Objectives. Although the Fetcher Bill Hypothesis, which is that legislators introduce bills in order to extort campaign contributions from organized interests, has been given new prominence by suggestions that it can provide a general explanation of the composition of legislative agendas and the structure of interest communities, tests of the hypothesis are narrow, rare, and indirect. We provide an alternative test to more directly assesses its core implications. Methods. We test the hypothesis using single-year and pooled-regression analyses of 1995, 1997, and 1999 data on lobby registrations by organized interests in the American states - a venue providing substantial variation in legislative activity, the density of lobbying organizations, and the campaign finance systems that are presumed to drive rent seeking. Results. The tests provide little evidence diat policy agendas induce lobby registrations. Conclusions. These results indicate that the Fetcher Bill Hypothesis cannot provide a sufficient account of the composition of either legislative agendas or lobbying communities.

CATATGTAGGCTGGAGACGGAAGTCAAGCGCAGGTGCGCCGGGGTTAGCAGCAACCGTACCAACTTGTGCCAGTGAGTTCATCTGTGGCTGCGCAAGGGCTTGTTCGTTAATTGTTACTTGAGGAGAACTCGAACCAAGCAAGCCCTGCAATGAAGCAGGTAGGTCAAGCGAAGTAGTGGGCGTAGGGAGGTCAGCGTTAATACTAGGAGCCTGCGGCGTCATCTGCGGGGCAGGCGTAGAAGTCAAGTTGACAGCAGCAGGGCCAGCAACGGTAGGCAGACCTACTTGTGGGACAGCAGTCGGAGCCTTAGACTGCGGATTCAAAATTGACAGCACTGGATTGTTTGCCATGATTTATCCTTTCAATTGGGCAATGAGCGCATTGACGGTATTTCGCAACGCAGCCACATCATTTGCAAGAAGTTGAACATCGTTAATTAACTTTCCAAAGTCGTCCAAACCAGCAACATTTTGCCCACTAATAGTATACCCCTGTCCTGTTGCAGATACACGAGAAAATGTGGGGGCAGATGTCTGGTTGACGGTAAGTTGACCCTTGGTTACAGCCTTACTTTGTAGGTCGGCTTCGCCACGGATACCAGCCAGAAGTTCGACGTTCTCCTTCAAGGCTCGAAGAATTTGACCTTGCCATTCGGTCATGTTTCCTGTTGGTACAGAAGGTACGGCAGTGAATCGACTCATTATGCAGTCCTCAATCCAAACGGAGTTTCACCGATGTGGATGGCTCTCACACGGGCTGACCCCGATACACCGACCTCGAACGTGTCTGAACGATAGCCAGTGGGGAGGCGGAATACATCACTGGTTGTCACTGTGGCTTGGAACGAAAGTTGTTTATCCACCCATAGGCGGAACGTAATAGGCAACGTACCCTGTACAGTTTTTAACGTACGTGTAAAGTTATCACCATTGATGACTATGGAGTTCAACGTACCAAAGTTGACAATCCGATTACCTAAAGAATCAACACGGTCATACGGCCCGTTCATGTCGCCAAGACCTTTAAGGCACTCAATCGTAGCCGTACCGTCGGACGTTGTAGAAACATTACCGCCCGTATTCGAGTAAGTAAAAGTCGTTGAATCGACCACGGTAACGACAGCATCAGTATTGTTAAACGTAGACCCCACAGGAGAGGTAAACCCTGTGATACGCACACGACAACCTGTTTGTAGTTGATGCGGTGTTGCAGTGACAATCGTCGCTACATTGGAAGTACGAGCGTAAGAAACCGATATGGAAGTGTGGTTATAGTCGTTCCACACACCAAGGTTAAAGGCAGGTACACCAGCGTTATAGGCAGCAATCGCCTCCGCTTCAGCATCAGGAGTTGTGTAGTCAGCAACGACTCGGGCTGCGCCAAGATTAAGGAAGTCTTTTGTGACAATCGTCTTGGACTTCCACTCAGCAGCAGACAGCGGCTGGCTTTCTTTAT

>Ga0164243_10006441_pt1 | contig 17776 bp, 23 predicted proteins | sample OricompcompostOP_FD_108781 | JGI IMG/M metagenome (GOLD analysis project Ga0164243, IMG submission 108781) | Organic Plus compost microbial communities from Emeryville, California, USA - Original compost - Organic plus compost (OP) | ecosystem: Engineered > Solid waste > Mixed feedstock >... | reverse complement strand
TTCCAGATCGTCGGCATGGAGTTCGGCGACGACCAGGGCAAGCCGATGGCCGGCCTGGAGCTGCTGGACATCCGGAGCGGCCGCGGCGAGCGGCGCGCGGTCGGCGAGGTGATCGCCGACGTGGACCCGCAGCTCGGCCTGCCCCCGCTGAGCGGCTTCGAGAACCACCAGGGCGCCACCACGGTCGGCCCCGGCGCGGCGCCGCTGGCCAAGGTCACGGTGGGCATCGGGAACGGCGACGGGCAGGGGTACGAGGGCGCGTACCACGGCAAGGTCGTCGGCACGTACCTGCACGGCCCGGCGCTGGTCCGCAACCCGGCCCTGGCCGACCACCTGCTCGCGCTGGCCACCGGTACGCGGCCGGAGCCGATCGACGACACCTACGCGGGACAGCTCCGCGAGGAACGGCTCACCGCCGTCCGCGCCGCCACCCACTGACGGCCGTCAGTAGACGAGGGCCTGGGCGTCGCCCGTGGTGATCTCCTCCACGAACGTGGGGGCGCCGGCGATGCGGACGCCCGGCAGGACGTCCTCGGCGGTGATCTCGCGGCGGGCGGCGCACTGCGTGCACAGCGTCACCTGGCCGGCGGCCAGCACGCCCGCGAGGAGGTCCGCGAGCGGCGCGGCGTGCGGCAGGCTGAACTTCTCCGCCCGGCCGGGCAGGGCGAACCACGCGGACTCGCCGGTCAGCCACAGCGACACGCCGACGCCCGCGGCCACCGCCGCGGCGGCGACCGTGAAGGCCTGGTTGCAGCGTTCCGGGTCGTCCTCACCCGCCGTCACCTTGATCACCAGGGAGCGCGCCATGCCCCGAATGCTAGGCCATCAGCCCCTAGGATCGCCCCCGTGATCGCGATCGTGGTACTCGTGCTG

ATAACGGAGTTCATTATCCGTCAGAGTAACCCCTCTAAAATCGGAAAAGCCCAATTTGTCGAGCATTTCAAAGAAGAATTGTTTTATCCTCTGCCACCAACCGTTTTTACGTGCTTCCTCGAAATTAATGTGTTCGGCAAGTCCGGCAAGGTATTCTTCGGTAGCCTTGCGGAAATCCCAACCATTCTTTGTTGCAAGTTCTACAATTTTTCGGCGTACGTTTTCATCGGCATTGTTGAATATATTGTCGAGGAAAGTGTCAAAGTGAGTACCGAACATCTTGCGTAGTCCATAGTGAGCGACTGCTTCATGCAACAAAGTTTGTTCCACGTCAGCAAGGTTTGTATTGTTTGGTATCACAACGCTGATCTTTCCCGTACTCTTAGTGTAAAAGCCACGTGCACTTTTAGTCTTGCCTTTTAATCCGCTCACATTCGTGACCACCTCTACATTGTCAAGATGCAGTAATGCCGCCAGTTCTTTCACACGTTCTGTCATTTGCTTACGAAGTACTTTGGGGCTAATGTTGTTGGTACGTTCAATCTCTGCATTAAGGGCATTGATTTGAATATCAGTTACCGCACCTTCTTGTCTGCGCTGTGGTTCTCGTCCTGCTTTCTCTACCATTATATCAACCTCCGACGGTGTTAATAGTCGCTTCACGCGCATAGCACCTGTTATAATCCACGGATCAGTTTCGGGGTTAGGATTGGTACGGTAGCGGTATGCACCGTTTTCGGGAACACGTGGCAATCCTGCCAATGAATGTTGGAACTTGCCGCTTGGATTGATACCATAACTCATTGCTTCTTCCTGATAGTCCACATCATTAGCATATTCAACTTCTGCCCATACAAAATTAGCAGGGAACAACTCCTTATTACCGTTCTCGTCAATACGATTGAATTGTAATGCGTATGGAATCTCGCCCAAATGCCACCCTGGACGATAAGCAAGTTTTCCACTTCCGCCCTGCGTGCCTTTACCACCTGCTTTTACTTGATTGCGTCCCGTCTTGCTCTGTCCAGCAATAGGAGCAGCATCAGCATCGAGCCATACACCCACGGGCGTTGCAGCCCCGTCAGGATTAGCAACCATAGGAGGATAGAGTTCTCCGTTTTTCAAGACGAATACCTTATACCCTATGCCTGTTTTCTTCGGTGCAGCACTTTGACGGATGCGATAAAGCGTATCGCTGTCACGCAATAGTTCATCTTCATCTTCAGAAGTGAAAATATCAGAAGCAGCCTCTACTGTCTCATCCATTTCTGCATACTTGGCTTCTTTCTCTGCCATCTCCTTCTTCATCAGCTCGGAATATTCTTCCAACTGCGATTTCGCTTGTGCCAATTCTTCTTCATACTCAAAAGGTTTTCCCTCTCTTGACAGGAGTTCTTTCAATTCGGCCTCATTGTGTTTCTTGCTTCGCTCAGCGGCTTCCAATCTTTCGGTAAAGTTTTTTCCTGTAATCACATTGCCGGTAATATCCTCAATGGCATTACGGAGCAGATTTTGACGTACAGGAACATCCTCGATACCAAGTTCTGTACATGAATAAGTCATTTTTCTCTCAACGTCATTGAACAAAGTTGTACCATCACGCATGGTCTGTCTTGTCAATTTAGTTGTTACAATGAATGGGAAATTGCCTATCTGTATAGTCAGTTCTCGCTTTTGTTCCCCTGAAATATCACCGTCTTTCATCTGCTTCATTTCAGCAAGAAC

All Science Journal Classification (ASJC) codes
- Social Sciences(all)